Payday 3 is shaping up to be another fantastic heist game in the mold set by the series, but there’s a new challenger in the wings – and it’s somewhat of an inside job. At Gamescom 2023, PCGamesN spoke to former Payday and Payday 2 leads Ulf Andersson and Simon Viklund about the upcoming co-op game they’re working on with their new studio, GTFO developer 10 Chambers Collective.
Both Andersson and Viklund worked on Payday: The Heist and Payday 2 – Andersson as its lead designer, Viklund as its composer. They’re now acting as game director and narrative director respectively on a new project that looks to learn from what the pair achieved with the Payday series, but aims to expand on areas where that game is naturally limited.
“I don’t want to s**t on them – I thoroughly want them to succeed. For us, it’s more like a step to doing the next game.” With ten years having passed since the launch of Payday 2, Andersson notes that his sensibilities and priorities have changed. Part of that is creating a more interesting pacing. “Payday builds up and just stays on that high note,” he remarks, explaining that it was tough to ramp down once things had kicked off.
Viklund expands on this idea further: “If you’re starting in stealth [in Payday] and you get found out, it just stays full-on combat, basically, all the way through until you either fail the heist, or you succeed.” 10 Chambers’ GTFO, by comparison, has a much more stop-start structure, where spikes of action punctuate the more quiet, suspenseful stealth sections.
“It’s an exhausting game to play in that way – but we learned a lot from doing what we set out to do. So the new game is sort of doing a similar thing, but in a different way, you could say, for a slightly different audience.” The emphasis remains on a “hardcore cooperative” experience, then, but the team wants to make something that’s easier to get into than the more hostile GTFO, but that can still “gradually get you to that point where you’re constantly challenging yourself.”
This untitled heist game is set to support “at least four players,” Andersson says, but the team wants to cater to people who want to play by themselves. However, 10 Chambers is avoiding a traditional class-based system. “It sort of limits your expression or your planning.” Rather, the team wants to offer something more flexible that doesn’t tie you down in any permanent manner.
“It’s even harder when you have to pick a class in the beginning of the game – you don’t know s**t about it, you don’t know what’s what, and it gets worse with time, these permanent decisions. You pile your time into that character and now it’s almost more and more s**t for you.” Viklund notes that this extends beyond gameplay, to the likes of visual character customization.
The new game focuses on “late stage capitalism,” Viklund tells us. Andersson explains, “We have a bit of that classic corporate structure – it lends itself to that flexibility of ‘who’s the enemy and who’s not?’” He points to techno-thriller movies and the likes of Black Mirror, posing the question of who you’re even working for in a given situation. “We’re going back to the idea of reinventing what a heist can be,” Viklund adds, “You’re a criminal doing criminal things, but then you’re sort of a criminal within that by doing something that your client hasn’t asked you to do, for yourself.”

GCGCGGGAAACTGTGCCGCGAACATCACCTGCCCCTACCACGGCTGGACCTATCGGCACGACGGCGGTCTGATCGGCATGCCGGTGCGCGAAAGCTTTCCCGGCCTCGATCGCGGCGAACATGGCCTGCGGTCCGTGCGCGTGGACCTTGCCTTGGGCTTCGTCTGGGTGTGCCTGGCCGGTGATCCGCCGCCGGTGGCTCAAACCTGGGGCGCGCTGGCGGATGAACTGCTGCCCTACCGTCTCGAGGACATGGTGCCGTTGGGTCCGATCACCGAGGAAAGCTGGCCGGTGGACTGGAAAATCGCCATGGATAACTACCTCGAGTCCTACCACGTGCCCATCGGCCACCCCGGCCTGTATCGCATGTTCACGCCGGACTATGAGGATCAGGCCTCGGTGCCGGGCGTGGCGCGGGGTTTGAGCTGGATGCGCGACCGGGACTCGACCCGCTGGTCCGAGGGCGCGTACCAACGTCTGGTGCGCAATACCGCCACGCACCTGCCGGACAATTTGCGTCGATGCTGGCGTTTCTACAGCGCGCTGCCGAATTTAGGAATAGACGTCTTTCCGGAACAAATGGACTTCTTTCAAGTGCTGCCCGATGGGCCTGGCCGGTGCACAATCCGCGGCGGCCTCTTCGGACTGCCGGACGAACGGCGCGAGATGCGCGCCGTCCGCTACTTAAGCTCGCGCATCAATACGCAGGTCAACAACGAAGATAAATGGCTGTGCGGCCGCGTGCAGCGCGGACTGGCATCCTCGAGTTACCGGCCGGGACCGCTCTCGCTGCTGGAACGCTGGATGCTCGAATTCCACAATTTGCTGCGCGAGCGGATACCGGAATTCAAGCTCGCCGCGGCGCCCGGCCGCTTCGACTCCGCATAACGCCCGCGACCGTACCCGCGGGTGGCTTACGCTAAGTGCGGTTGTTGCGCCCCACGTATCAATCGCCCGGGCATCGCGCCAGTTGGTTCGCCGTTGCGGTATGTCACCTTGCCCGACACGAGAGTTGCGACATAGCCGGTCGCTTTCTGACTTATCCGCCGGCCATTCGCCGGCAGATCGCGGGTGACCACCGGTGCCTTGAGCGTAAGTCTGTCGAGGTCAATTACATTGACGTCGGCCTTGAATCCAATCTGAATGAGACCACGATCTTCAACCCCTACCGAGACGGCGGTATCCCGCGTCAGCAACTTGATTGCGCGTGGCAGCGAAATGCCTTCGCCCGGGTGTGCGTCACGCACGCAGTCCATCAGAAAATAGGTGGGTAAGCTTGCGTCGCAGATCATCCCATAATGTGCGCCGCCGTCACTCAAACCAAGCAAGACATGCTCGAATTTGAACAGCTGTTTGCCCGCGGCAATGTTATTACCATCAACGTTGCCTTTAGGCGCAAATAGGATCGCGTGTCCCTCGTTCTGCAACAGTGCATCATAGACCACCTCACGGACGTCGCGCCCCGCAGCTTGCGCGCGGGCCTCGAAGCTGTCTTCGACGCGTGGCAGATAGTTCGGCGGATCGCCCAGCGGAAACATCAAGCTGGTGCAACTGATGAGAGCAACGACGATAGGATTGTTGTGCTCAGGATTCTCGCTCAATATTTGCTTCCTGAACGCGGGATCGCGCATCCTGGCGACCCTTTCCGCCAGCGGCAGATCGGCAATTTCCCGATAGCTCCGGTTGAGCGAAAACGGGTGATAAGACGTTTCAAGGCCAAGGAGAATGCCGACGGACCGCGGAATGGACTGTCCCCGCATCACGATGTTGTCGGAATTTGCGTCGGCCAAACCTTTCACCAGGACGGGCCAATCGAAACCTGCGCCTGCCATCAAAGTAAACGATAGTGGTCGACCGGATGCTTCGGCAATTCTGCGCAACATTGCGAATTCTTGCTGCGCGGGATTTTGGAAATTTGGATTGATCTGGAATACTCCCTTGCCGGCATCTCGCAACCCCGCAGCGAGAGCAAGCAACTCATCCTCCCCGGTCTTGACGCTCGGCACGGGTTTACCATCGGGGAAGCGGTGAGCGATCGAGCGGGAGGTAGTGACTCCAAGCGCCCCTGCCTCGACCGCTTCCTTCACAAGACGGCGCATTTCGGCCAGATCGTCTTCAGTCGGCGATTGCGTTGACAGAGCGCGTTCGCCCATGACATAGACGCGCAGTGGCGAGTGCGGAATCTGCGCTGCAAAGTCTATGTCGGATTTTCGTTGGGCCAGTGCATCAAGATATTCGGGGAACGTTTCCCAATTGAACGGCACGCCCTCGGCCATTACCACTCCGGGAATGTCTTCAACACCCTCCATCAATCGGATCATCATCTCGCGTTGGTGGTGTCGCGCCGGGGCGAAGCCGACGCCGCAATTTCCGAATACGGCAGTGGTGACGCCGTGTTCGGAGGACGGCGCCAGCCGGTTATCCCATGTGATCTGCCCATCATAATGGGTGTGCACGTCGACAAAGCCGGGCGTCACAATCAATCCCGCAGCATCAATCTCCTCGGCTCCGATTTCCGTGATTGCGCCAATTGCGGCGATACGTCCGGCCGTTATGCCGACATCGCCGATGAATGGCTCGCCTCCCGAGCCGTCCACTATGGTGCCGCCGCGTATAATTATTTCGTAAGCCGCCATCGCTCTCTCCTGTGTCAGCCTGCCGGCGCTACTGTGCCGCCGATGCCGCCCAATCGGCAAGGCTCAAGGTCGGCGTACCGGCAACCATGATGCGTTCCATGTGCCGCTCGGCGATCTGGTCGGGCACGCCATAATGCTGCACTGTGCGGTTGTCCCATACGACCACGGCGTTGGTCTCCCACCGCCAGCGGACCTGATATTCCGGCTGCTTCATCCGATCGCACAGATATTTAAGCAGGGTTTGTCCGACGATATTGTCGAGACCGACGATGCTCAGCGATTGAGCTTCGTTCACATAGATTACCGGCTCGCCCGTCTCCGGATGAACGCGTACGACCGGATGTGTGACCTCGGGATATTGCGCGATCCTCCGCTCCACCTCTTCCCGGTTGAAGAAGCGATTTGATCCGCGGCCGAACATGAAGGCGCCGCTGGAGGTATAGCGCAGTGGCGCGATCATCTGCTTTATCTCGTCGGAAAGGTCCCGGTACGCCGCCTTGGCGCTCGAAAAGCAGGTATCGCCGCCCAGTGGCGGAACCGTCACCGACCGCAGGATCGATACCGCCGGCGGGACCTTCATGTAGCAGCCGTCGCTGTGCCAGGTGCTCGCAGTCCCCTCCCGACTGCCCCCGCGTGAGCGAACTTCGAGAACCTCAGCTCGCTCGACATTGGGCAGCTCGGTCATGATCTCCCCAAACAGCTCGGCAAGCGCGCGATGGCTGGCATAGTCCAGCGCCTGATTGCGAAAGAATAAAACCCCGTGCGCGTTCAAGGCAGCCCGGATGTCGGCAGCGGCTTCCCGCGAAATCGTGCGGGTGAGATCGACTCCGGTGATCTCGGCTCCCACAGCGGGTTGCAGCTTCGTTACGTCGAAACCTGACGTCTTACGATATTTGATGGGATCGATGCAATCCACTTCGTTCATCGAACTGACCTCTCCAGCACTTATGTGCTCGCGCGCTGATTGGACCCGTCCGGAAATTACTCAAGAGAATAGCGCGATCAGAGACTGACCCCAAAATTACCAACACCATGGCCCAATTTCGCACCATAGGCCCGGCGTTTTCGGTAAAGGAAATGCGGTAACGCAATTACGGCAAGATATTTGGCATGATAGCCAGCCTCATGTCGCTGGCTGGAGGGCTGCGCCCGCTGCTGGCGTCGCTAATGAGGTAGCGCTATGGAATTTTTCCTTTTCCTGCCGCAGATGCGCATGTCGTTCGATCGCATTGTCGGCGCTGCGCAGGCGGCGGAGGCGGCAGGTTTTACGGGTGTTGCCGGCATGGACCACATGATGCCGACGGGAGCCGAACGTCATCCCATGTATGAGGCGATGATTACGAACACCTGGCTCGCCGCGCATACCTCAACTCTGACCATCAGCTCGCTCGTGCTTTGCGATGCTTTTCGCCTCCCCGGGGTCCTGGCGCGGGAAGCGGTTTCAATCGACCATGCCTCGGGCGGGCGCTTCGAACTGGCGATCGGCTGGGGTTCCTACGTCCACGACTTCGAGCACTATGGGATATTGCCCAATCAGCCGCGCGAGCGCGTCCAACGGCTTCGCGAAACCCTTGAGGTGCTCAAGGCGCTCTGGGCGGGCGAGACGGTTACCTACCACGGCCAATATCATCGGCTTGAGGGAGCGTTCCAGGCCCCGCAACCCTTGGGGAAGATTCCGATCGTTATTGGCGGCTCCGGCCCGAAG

The pair tell us the game has been in development for around three years, with the concept for it dating back further, although the wrapping up of GTFO allows the entire team to move over to work on this new project. However, they’re adamant about not giving any release dates for now, emphasizing that their self-funding approach allows them to wait until the game is “good enough.”
While he stresses that nothing is being announced yet, Andersson says the team likes the early access approach and the freedom that allows players to test things, giving the dev team a chance to analyze. “Is the game playing like we want it to be playing – rather than saying ‘what do they like, should we pander to them?’ it’s more like, are they having the experience we want them to have?”
With the discussion around monetization in Payday ever swirling, we ask what the team’s plans are for potential post-release spending. “With monetization hopefully comes quality and content,” Andersson remarks, “because you’re getting money, you can make more s**t. For us as a developer, it’s more about painting yourself into a corner where you have to make good things to sell more, instead of just saying ‘let’s monetize hats.’”
That doesn’t mean hats are out of the question! “We might do a bit of [making] hats, if people want hats, but in general we want it to be about the quality of the experience. So yes, we will monetize it.” The exact specifics of how this will be implemented aren’t yet determined, but the pair emphasize “No pay to win” and “no gambling” as central to their ethos.
So how does the team expect to win over Payday fans, we ask? Andersson ponders if that’s even the team’s goal. “We keep making the games we want to make, and we love making them, and they’re fun. People will like that, hopefully.” He does however say to that audience, “If you’re into Payday, it’s the same dudes – so you’ll probably like components of that.”
“There’s going to be Payday 3 players who look at our game and think, ‘I wish Payday 3 had these things,’” Viklund says, “and then at the same time there’s going to be some who wish our game had some of those Payday 3 things.” Andersson concludes, “We’re just working on making a good game – everything else is a multiplier.”
We’ll have more on the next outing for 10 Chambers, including the final name for their project, when it’s announced. In the meantime, take a look through the best FPS games you can currently play, or scare yourself silly with the GTFO VR mod if you prefer.
Gamescom 2023 reporting by Ed Smith.